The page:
Since I’m a guy, I like it when things explode. Cars that fly off cliffs, buildings full of bad guys, vampires exposed to sunlight, et cetera. Of course, these things are most fun when they’re not real. I don’t like it when real people are inside exploding cars, and even bad guys and vampires deserve something resembling due process. (Well, maybe not vampires, especially the sparkly kind.)
In game terms, an exploding die is a die that when rolled and yielding a certain, predefined result, is then rerolled, and the various results are totaled to give one uber-result. For example, if a d6 explodes on a 6, and I roll a 6, I roll the die again, and add that result to the 6. If I roll another 6, the die explodes again, and so on. Many game systems incorporate exploding dice. Torg had them. AD&D had them for Forgotten Realms firearms damage. Savage Worlds makes extensive use of exploding dice. I think Pathfinder should use them also, so let’s spitball what that might look like.
Ability Scores: Primary, Secondary, & Tertiary
First, let’s borrow a concept I discovered in Go Fer Yer Gun! by Beyond Belief Games. A PC’s ability scores are divided equally into three groups: primary, second, and tertiary. The player chooses which abilities are which at character creation. Once these choices are made, they cannot be altered.
Wes is making up Torina, a new paladin. Wes assigns Torina’s stats this way:
Primary – Strength, Charisma
Secondary – Dexterity, Wisdom
Tertiary – Constitution, Intelligence
An ability score’s type determines which exploding die the player gets to roll whenever the PC makes an ability check or skill check for that ability score.
Primary Ability Score Exploding Die – 1d8, explodes on an 8
Secondary Ability Score Exploding Die – 1d6, explodes on a 6
Tertiary Ability Score Exploding Die – 1d4, explodes on a 4
A PC’s saving throws get an exploding die as well, based on whether it is a good save or a poor save. To continue with our example, Torina has two good saves, Fortitude and Will, and one poor save, Reflex.
Good Save Exploding Die – 1d6, explodes on a 6
Poor Save Exploding Die – 1d4, explodes on a 4
Unsurprisingly, a PC’s attack rolls also enjoy an exploding die, depending on whether the PC’s Base Attack Bonus uses fast, medium, or slow progression. Considering our examplar Torina again, as a paladin she uses the fast BAB exploding die.
Fast BAB Exploding Die – 1d8, explodes on an 8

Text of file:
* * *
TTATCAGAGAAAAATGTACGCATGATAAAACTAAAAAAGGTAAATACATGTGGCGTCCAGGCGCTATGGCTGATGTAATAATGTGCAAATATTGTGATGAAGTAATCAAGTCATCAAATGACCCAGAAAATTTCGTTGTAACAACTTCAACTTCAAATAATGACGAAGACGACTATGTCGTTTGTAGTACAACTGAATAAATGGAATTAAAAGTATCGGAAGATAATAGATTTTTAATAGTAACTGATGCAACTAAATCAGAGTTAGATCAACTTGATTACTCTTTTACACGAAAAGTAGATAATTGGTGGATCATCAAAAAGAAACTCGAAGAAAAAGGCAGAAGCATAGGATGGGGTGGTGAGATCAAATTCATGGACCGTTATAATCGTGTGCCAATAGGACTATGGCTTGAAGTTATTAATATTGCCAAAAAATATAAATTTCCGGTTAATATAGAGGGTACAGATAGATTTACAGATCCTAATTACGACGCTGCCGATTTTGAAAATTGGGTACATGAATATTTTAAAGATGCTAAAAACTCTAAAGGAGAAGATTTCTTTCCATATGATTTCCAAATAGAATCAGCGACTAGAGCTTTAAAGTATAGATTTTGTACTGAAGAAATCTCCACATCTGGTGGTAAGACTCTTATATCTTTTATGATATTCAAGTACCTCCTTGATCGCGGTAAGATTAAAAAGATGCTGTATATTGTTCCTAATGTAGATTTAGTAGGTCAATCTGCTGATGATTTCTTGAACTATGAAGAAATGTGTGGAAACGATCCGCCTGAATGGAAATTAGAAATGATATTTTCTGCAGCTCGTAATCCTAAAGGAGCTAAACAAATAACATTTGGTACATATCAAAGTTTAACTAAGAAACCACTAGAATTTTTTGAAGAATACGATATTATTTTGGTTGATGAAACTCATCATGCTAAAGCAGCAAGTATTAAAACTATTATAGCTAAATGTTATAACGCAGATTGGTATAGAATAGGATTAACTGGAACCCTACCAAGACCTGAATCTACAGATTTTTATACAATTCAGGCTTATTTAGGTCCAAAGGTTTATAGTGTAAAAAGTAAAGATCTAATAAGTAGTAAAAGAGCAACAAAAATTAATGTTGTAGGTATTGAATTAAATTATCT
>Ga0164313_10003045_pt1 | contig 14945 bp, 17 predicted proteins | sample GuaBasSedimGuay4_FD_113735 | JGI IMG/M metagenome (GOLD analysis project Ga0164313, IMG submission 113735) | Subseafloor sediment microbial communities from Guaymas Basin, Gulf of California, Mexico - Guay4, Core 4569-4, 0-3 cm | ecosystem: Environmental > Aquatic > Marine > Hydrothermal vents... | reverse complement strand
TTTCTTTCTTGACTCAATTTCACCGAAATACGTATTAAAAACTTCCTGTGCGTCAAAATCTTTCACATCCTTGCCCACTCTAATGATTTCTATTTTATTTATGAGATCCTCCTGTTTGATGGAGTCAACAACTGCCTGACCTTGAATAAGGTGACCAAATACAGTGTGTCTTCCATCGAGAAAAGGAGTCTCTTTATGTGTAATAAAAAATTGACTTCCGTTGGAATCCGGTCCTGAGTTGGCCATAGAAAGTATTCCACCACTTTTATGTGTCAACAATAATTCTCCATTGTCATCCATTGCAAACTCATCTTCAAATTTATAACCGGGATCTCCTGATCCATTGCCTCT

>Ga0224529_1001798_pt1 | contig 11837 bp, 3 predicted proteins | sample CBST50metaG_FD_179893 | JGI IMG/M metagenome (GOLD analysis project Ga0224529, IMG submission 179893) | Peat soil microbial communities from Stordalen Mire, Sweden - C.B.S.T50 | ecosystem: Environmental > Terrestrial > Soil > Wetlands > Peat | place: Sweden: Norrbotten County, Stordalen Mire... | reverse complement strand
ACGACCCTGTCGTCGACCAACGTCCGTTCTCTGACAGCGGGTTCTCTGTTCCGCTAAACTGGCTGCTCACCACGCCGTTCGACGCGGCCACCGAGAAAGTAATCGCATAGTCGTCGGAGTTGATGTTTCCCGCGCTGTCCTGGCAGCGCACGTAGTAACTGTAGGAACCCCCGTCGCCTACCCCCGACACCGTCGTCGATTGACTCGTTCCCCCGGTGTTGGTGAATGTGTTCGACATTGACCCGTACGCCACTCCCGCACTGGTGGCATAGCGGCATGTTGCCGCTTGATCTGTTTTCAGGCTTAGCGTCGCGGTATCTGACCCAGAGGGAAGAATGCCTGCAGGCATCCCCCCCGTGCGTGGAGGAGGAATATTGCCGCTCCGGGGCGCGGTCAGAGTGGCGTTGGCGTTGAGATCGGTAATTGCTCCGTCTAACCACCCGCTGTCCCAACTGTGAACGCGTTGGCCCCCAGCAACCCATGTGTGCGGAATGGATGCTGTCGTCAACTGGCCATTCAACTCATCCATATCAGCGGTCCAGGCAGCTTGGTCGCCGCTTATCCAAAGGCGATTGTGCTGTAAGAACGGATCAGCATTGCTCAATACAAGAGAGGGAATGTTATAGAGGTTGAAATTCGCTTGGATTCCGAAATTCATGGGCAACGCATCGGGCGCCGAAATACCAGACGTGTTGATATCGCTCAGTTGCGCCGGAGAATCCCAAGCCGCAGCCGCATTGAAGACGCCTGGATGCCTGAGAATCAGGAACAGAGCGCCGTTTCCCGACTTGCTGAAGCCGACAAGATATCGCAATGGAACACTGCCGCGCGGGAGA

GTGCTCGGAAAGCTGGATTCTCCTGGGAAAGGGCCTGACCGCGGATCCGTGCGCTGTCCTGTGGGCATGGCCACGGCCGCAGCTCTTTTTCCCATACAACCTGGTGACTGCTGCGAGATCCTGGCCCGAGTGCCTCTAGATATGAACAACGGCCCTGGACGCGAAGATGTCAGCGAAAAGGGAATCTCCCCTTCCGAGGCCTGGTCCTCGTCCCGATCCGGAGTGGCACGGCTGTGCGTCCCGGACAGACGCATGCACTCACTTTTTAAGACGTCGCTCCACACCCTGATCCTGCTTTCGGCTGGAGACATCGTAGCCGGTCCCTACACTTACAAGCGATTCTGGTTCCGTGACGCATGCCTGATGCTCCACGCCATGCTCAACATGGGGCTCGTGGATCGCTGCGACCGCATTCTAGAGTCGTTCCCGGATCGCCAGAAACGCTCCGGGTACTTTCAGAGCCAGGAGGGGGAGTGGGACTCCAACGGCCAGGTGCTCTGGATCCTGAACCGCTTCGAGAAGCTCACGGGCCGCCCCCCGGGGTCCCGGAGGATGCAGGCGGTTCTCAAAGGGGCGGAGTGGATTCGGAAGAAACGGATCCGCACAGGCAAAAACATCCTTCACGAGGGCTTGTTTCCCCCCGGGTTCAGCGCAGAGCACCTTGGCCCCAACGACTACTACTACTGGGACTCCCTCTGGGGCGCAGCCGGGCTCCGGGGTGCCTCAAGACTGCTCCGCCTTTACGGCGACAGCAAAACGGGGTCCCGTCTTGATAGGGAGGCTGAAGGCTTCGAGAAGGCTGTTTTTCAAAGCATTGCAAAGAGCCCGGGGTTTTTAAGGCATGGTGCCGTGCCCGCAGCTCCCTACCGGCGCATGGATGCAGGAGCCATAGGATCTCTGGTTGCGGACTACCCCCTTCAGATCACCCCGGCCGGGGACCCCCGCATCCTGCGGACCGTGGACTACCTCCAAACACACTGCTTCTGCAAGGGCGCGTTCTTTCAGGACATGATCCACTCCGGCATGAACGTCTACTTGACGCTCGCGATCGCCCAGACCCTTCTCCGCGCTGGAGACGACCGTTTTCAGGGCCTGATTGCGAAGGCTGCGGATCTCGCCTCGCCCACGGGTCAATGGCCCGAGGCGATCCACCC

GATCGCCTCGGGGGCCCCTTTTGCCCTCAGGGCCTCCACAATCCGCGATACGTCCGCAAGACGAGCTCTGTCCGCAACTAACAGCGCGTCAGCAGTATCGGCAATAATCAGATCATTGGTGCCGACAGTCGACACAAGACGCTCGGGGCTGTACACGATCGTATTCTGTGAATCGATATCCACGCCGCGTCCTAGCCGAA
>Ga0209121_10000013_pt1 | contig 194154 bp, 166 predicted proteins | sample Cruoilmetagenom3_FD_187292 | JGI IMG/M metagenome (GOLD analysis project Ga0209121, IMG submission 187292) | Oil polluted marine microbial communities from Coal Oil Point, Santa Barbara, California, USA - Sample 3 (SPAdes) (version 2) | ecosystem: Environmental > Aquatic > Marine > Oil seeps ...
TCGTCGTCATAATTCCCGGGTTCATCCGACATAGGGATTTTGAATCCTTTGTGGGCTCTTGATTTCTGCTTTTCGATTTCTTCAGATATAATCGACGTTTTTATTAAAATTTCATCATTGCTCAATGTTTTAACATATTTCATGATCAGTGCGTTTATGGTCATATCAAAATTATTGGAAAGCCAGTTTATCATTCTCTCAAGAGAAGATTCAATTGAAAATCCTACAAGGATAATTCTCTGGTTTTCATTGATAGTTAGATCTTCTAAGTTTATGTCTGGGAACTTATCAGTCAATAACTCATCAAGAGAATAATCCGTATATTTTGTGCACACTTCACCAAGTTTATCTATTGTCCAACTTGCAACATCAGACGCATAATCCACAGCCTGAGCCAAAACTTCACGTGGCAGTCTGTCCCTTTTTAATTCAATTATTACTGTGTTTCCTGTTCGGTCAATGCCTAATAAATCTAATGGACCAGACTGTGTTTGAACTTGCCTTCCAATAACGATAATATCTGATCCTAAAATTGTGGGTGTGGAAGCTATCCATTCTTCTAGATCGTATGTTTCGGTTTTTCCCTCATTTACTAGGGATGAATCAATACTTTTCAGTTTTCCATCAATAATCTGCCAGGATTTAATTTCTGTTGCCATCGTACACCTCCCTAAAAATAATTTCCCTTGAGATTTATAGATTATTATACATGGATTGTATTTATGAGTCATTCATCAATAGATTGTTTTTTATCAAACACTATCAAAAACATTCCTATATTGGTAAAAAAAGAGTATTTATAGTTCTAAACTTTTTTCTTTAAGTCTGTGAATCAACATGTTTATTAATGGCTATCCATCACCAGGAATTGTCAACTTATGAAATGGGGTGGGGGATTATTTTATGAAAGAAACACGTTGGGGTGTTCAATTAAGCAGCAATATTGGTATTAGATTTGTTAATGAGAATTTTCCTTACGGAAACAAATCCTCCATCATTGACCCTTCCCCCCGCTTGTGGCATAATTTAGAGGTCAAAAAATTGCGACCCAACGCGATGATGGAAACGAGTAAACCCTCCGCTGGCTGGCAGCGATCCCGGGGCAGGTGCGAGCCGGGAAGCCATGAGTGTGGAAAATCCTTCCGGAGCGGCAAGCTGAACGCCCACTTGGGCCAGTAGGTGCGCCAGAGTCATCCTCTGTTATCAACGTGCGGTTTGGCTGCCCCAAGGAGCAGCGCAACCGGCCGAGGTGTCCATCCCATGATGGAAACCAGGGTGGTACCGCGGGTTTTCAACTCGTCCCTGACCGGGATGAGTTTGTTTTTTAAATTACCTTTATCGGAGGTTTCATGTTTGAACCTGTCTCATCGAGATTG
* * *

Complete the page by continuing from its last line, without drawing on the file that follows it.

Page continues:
Medium BAB Exploding Die – 1d6, explodes on a 6
Slow BAB Exploding Die – 1d4, explodes on a 4
Multi-classing doesn’t affect which exploding dice a character uses. Rather, the types of exploding dice are locked in at 1st-level. Therefore, if Torina later picks up a level in rogue, she doesn’t get to use the Good Save Exploding Die for Reflex.
Using Exploding Dice
Whenever a player makes a d20 roll for an ability check, skill check, saving throw, or attack roll, he also rolls the appropriate exploding die. The result of the exploding die is added to the d20 roll, and this total determines success. Please consider these examples:
* Torina must convince a city guard to let her pass into a restricted area. She makes a Diplomacy check aided by a d8 exploding die because Charisma is one of Torina’s primary ability scores.
* Later, the assassin Torina has been tracking hits Torina with a lightning bolt. A d4 exploding die aids her Reflex save.
* Torina survives the lightning bolt and smites the assassin. She adds a d8 exploding die to her attack roll.
If you use exploding dice, remove most of the Big Six magic items from play. The Big Six magic items are armor and shield, magic weapon, natural armor item, deflection bonus item, resistance item, and stat boosters. Get rid of those Big Six items that do not modify Armor Class. The exploding dice provide automatic (albeit variable) modifiers to attack rolls, saving throws, ability checks, and skill checks, which are the main things the Big Six boost other than AC. This will perhaps put a dent in spellcaster save DCs over time, but this can be remedied by adding items that specifically boost a caster’s save DC without boosting the caster’s ability scores. Thus, a wizard can’t have a headband of intellect +4, but he could perhaps have a headband of spell power +2 that would increase the DCs to save against his spells.
When considering magic weapons, simply ignore enhancement bonuses that directly affect attack rolls and damage. Furthermore, waive the requirement that a magic weapon cannot have a special ability without having at least a minimum enchancement bonus of +1. This way, a character can have a flaming longsword that does +1d6 points of fire damage, but that sword would not have a static enhancement bonus as well.
Also, the attack roll exploding die has a special effect. For every four points a d20 + exploding die attack roll exceeds the target’s AC, increase the damage from that attack by +1. This bonus gets multiplied on critical hits. Back to Torina smiting the assassin. Let’s say Torina needs an 18 to hit. She rolls 1d20 + 1d8. She gets a 15 on the d20, and rolls an 8 on her exploding die. She rolls again for another 5. She adds her Strength bonus and BAB for a total attack roll of 32, which exceeds the assassin’s AC by 14 points. This is enough to earn Torina a +3 bonus to her damage.
Lastly, if you use Hero Points as described in the Advanced Player’s Guide, consider modifying them so that a Hero Point grants an extra exploding die of the same type that would be rolled. If Torina really wants to nail that assassin, she could spend a Hero Point and roll 1d20 + 2d8, with both d8s being exploding dice.